Here we have another Great North Steam Fair announcement. Paul hinted in a previous post about some interesting consequences of creating the 15 inch gauge ash siding, I am sure a lot of readers will be very pleased with these consequences. Here is the press release for the announcement:
River Irt and Katie heading for the Great North Steam Fair at Beamish Museum
We are delighted to announce that “River Irt” from the Ravenglass and Eskdale Railway and “Katie” from the Ravenglass Railway Museum will be visiting Beamish Museum for the Great North Steam Fair.
The event, which is held annually, will take place at Beamish from 11th – 14th April and displays a wide variety of road and rail transport exhibits in operation around the museum. A short demonstration line has been laid in The Colliery area and it will be possible for visitors to take a short ride on a train hauled by these locomotives. They will be the first 15-inch gauge locomotives to operate at the museum.
Celebrating its 125th birthday “River Irt”, built in 1894, was originally named “Muriel”, while “Katie” was built in 1896. Both locomotives were built by Sir Arthur Heywood, and proved that the 15-inch gauge was the minimum that could be used for a practical and functioning railway system. Both locomotives found their way to the Ravenglass and Eskdale Railway (R&ER) in 1916/17 and were used for both passenger and granite traffic.
“Muriel” was rebuilt at the Ravenglass workshop, and emerged in 1927 as “River Irt”, the locomotive has hauled passengers on the R&ER since. “Katie” was too small for the R&ER so was sold, first to the Southport Railway and then to the Fairbourne Railway, by 1929 the locomotive was dismantled. The remains of “Katie” found their way back to Ravenglass and after a long rebuild period, the locomotive returned to service in 2017 thanks to the Ravenglass & Eskdale Railway Preservation Society.
Martin Cookman, Railway Operations Manager at Ravenglass and Eskdale Railway, said: “Our locomotives are in regular use on the Ravenglass and Eskdale Railway and occasionally visit other railways around the country for events. It is excellent to be working with Beamish Museum and for one of our locomotives to visit the North East. For ‘River Irt’ it will be a return to the North East having operated at the Gateshead Garden Festival in 1990, this is another part of the locomotive’s 125 year history. I hope that visitors to the Great North Steam Fair will be interested in the locomotive and perhaps visit Ravenglass in the future.”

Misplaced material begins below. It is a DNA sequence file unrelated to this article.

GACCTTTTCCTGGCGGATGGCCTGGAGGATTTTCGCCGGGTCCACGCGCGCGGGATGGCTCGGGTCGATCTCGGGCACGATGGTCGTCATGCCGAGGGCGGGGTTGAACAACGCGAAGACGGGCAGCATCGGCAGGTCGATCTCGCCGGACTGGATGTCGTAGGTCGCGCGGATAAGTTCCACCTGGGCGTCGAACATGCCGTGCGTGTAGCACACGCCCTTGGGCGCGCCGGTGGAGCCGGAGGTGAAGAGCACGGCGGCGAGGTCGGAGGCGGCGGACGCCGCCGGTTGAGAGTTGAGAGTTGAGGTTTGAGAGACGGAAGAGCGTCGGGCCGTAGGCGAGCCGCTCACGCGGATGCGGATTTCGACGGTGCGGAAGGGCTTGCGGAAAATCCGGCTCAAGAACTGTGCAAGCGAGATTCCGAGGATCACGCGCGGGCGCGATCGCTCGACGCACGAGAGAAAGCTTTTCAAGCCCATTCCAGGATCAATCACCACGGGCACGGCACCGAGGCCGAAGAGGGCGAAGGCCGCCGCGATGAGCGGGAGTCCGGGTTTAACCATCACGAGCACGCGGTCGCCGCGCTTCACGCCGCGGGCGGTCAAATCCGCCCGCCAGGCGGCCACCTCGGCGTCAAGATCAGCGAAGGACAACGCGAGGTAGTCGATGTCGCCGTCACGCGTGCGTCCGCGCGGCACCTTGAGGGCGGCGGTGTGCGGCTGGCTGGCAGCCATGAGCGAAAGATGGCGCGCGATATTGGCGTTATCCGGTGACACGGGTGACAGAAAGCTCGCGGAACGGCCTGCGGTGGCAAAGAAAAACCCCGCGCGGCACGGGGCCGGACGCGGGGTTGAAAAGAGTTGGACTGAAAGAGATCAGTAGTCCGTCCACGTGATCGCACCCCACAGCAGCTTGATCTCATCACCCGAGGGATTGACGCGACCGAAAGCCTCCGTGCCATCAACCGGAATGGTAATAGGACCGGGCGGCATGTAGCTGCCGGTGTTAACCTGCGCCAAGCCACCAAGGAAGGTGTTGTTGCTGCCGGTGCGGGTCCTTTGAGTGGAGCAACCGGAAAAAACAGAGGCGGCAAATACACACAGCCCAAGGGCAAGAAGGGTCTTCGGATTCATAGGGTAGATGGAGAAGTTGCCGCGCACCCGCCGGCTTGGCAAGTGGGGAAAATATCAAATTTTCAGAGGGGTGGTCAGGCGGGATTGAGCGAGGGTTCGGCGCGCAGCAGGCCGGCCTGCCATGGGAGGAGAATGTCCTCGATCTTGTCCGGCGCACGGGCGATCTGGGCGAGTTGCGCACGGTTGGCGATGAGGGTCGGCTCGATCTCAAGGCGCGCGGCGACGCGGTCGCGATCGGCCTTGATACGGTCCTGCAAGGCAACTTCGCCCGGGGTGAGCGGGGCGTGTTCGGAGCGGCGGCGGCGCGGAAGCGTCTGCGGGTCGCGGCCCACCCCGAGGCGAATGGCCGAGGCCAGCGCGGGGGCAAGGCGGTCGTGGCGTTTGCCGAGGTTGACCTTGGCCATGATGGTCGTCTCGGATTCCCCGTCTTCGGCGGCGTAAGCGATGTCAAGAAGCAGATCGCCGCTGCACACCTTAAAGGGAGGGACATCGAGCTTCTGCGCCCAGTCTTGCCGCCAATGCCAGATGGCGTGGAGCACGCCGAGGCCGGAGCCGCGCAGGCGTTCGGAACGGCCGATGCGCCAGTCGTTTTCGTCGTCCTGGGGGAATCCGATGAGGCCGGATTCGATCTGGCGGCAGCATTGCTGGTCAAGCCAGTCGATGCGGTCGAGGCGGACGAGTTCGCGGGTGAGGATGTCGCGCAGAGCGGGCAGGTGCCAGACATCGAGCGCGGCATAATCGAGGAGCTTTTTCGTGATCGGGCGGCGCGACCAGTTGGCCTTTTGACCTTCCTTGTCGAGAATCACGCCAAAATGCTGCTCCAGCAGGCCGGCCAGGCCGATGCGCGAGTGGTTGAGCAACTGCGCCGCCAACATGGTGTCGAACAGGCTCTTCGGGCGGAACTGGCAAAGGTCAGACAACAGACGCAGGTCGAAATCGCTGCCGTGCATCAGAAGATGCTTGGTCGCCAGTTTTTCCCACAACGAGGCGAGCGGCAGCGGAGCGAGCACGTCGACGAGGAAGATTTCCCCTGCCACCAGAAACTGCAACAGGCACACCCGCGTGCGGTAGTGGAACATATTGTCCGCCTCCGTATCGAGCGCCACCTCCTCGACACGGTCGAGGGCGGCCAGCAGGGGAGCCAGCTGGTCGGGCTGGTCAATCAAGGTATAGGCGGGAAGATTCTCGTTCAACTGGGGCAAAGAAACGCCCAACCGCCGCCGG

David Rounce, Project and Activities Manager at Ravenglass Railway Museum, said: “’Katie’ re-entered service in 2017. This year will see the locomotive take a grand tour of other railways to bring our collections to a wider audience. Beamish will be the first visit in the tour, which also includes a visit to the Fairbourne Railway. This is a great opportunity for people to see and experience one of our heritage items in operation.”
Matt Ellis, Keeper of Transport at Beamish Museum, said: “We are pleased to be working with the Ravenglass and Eskdale Railway and Ravenglass Railway Museum to enhance the exhibits and activities for the Great North Steam Fair. Our events in 2019 will explore the stories associated with life after the First World War and into the 1920s. It is fitting that these two locomotives were in industrial use through the war and were repurposed in the 1920s to carry passengers. This, in part, was to meet the increased demand due to people having leisure time and the ability to perhaps take a holiday.”
“For enthusiasts visiting the event, these will be the first 15-inch gauge locomotives to operate at Beamish. It will be possible over the event to see 15-inch, 2 foot and standard gauge steam locomotives running in close proximity, alongside the range of road steam and internal combustion vehicles that will be operating across the site.”
Below: River Irt is seen here at Dalegarth station on the R&ER
Below: Katie is seen here in the Ravenglass Railway Museum
Below: A reminder of the progress with laying of the 15 inch gauge line.
Below: Visitor access to the demonstration line will be via one of the disused pit cottage gardens. This has been cleared, a section of the fence removed to access the railway and then a rolled surface to finish, forming a station of sorts. Additional photography vantage points are also created by doing this. The garden will be the ideal position for seeing 15 inch, 2 foot and standard gauges operating in close proximity.